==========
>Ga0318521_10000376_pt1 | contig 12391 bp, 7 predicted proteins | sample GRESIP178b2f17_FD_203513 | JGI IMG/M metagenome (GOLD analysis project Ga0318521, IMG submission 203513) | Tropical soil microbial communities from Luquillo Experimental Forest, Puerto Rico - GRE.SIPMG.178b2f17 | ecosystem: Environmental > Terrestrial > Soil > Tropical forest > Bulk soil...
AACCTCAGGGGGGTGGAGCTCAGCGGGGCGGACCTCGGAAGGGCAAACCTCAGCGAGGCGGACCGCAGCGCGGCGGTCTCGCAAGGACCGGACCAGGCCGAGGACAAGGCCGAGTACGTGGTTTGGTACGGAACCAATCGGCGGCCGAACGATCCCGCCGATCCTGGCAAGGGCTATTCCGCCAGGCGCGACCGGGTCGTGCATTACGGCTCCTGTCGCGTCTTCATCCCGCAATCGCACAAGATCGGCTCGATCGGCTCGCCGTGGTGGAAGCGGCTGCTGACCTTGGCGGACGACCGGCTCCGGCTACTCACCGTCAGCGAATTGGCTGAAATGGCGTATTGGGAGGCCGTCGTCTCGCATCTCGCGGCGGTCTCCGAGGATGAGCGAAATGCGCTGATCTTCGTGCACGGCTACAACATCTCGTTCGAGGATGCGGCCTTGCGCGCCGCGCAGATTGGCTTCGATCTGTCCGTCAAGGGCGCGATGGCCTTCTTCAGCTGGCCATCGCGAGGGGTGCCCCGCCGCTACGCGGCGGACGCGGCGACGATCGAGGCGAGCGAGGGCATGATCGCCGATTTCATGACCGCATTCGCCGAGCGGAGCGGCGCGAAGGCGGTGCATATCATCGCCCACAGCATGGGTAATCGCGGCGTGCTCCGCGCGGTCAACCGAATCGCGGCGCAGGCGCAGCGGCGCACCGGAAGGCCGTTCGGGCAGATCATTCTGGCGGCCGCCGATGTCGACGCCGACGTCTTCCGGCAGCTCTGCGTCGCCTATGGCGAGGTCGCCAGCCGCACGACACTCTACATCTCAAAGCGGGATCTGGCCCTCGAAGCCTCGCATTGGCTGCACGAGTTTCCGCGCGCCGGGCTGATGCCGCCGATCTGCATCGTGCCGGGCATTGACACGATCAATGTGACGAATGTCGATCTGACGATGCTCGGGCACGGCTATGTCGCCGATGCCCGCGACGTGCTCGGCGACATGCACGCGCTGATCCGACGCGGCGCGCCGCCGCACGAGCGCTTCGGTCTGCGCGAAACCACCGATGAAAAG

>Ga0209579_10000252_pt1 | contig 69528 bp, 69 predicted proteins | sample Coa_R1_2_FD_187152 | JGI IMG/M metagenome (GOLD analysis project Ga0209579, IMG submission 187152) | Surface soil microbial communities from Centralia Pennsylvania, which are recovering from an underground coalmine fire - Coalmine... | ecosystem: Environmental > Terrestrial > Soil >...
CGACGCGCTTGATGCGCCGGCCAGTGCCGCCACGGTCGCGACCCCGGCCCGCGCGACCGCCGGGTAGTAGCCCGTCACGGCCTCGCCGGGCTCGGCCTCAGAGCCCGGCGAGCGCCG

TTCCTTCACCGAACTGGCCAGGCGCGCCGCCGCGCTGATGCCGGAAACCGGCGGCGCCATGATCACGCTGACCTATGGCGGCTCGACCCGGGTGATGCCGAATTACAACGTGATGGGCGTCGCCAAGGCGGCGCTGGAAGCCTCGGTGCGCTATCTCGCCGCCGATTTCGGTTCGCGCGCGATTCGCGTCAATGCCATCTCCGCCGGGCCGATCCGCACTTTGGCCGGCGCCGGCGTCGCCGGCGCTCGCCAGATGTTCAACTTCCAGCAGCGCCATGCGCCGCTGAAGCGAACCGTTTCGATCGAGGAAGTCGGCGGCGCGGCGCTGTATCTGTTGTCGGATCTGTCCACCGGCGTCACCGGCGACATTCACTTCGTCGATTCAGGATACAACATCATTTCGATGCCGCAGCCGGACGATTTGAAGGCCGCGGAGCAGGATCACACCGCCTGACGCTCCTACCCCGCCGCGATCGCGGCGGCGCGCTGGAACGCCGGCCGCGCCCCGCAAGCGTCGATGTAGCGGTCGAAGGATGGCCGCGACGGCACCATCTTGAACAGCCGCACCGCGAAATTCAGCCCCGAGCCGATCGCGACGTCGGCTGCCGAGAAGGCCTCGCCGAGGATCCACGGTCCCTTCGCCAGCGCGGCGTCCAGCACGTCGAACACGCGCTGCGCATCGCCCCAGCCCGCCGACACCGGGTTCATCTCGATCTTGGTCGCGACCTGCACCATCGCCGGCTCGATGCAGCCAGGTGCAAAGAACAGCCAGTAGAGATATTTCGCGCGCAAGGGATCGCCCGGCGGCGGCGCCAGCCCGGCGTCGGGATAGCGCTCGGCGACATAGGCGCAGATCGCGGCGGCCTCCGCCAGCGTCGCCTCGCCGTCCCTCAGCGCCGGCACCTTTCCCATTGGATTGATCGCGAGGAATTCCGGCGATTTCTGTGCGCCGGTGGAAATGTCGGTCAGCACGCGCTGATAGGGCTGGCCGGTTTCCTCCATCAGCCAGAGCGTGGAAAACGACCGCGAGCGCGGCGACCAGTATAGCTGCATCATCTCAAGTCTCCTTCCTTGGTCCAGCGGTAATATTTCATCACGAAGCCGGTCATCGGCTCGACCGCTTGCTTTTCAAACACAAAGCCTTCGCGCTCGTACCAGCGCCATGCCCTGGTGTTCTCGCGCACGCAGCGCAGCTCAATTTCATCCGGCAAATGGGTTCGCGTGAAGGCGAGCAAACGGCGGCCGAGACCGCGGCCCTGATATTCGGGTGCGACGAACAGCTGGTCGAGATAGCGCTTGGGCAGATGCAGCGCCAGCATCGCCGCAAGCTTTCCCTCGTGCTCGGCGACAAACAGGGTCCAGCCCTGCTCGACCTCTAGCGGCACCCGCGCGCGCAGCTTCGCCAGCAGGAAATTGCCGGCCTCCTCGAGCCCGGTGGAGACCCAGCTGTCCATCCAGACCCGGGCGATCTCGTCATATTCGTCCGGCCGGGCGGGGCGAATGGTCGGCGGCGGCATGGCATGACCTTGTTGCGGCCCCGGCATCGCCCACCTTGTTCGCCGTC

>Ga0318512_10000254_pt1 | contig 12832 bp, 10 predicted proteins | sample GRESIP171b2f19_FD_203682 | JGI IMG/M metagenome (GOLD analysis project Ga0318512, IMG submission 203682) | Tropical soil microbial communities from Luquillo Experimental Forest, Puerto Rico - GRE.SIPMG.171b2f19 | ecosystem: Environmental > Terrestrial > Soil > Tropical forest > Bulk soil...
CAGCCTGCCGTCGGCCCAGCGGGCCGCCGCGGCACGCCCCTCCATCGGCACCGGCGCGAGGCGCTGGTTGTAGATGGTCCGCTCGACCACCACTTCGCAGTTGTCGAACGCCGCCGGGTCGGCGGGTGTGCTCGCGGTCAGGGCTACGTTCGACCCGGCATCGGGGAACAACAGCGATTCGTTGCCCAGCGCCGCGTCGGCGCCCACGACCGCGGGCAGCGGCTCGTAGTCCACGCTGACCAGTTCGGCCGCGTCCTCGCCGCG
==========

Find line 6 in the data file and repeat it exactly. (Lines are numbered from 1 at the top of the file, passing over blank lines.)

>Ga0318512_10000254_pt1 | contig 12832 bp, 10 predicted proteins | sample GRESIP171b2f19_FD_203682 | JGI IMG/M metagenome (GOLD analysis project Ga0318512, IMG submission 203682) | Tropical soil microbial communities from Luquillo Experimental Forest, Puerto Rico - GRE.SIPMG.171b2f19 | ecosystem: Environmental > Terrestrial > Soil > Tropical forest > Bulk soil...